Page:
Unlike the interests of big oil companies, the Wampis revere the sanctity of the forests and mountains in which they live.
On November 29, 2015, the Wampis nation, an Indigenous community of Peru, declared plans to become an autonomous government. Now, Peru's first self-governing Indigenous community has won a major victory toward having their autonomy officially recognized.
From now on, if the Peruvian government disagrees with decisions made by the Wampis government, it will have to take the Indigenous community to court, The Independent reported on Friday. This includes decisions involving oil extraction in regions inhabited by the Wampis, who are critical of multinational oil companies destroying their environment.
Earlier this week, Peru's Commission of Indigenous Peoples was approached by the Wampis, seeking assistance to formally legalize their autonomy with the Peruvian government. Having their autonomous government formally recognized will also afford the Wampis greater protection for their ancestral territory, traditional, sustainable ways of living, food security and a cooperative coexistence with "Pachamama," or Mother Earth.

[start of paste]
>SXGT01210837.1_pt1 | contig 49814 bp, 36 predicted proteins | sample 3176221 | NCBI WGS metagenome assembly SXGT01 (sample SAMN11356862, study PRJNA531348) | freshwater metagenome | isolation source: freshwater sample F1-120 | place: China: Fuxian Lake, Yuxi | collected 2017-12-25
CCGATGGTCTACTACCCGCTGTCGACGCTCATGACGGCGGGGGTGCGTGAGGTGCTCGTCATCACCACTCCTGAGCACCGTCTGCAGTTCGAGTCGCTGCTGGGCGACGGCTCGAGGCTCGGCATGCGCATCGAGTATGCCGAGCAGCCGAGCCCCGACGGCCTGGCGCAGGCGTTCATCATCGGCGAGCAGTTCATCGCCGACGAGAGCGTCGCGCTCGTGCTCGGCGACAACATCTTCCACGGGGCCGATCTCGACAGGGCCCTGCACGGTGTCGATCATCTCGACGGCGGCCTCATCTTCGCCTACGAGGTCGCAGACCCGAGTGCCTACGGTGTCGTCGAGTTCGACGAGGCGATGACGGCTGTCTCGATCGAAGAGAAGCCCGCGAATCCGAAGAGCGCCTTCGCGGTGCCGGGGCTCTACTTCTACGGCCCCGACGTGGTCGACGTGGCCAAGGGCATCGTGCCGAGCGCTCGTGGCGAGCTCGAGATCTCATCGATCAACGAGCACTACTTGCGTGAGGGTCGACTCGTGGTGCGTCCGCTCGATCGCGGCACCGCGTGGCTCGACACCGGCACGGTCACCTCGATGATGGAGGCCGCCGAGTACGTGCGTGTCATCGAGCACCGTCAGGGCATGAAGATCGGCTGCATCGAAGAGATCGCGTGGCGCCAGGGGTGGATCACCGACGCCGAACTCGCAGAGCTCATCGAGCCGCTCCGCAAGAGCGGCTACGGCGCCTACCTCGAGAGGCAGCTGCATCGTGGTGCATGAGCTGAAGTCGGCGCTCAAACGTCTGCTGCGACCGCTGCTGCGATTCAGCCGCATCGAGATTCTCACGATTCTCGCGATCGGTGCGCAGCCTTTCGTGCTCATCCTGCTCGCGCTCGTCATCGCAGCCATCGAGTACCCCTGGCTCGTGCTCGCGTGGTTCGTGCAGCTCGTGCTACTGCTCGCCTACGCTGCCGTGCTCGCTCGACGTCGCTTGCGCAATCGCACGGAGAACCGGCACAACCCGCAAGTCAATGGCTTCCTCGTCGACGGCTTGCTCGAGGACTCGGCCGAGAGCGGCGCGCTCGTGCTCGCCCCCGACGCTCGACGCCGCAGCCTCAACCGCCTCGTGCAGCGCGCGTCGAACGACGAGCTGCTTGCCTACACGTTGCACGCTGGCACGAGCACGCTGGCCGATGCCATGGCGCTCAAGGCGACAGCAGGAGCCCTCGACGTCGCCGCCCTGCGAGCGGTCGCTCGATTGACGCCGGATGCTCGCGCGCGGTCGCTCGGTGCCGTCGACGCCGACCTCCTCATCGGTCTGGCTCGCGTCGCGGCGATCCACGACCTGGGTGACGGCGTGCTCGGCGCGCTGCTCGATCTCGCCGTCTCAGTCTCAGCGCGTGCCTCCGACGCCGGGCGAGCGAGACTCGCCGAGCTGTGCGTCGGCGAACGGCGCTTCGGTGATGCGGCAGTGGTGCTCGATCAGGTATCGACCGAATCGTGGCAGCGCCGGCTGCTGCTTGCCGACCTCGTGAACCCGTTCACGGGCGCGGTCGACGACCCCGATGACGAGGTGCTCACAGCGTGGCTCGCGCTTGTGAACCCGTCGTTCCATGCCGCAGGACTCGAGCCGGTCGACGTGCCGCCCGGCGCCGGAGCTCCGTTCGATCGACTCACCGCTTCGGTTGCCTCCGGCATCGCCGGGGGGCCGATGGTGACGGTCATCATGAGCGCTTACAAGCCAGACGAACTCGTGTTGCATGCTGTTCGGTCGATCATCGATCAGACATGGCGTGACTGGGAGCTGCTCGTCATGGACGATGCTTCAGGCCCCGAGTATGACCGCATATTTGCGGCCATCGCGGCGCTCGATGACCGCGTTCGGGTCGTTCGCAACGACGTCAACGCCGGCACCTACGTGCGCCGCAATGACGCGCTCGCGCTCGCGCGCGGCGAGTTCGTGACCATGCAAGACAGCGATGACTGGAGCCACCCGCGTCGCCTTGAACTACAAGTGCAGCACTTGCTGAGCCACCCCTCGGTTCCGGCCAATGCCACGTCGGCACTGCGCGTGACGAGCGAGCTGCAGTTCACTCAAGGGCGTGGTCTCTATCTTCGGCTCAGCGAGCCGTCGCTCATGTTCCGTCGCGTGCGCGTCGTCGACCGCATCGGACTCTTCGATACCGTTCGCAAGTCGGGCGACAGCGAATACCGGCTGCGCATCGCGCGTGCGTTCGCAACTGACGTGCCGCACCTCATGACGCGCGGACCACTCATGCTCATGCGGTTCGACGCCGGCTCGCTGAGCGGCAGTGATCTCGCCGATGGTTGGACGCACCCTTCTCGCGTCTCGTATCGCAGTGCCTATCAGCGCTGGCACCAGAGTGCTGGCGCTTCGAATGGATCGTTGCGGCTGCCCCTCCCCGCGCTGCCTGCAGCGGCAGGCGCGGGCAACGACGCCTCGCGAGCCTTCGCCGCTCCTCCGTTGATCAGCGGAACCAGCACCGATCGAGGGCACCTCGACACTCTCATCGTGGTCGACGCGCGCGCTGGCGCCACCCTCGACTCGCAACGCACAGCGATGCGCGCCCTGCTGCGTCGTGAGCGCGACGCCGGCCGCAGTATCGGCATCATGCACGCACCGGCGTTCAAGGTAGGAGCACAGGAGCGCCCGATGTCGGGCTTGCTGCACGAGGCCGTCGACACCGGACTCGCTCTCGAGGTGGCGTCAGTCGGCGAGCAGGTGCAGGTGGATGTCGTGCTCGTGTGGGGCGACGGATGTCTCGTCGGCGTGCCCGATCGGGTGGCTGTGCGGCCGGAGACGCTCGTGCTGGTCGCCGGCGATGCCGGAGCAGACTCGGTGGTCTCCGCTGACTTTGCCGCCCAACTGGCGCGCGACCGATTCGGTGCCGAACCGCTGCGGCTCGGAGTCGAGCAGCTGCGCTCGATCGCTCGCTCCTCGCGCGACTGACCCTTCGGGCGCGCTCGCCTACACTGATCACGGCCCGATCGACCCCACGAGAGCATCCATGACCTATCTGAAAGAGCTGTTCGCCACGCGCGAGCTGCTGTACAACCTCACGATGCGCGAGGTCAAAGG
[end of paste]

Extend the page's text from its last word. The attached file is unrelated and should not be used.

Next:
Having established their own Indigenous government, the Wampis are exercising their rights to fend off major oil companies who threaten to rob their land.
An initial victory was won in March when Lima's Fourth Constitutional Court ruled that a private oil company that had previously been granted permission from the Peruvian government to conduct surveys on Wampi land could no longer continue their work without the approval of self-governing indigenous community. The company halted their work without undergoing consultations.
In an email to the New Internationalist, Andres Noningo Sesen, Waimaku (Wampis Visionary), said that, “We will still be Peruvian citizens but now we will have our own government responsible for our own territory. This will allow us to defend our forests from the threats of logging, mining, oil and gas and mega dams. As every year goes by these threats grow bigger.”
Noningo Sesen added that, “This unity will bring us the political strength we need to explain our vision to the world and to the governments and companies who only see the gold and oil in our rivers and forests. For them, too often we are like a small insect who they want to squash. Any activity planned in our territory that will affect us will now have to be decided by our own government which represents all our communities.”
The Wampis, who describe themselves as being "Forest Peoples," revere the sanctity of the forests and mountains in which they live in.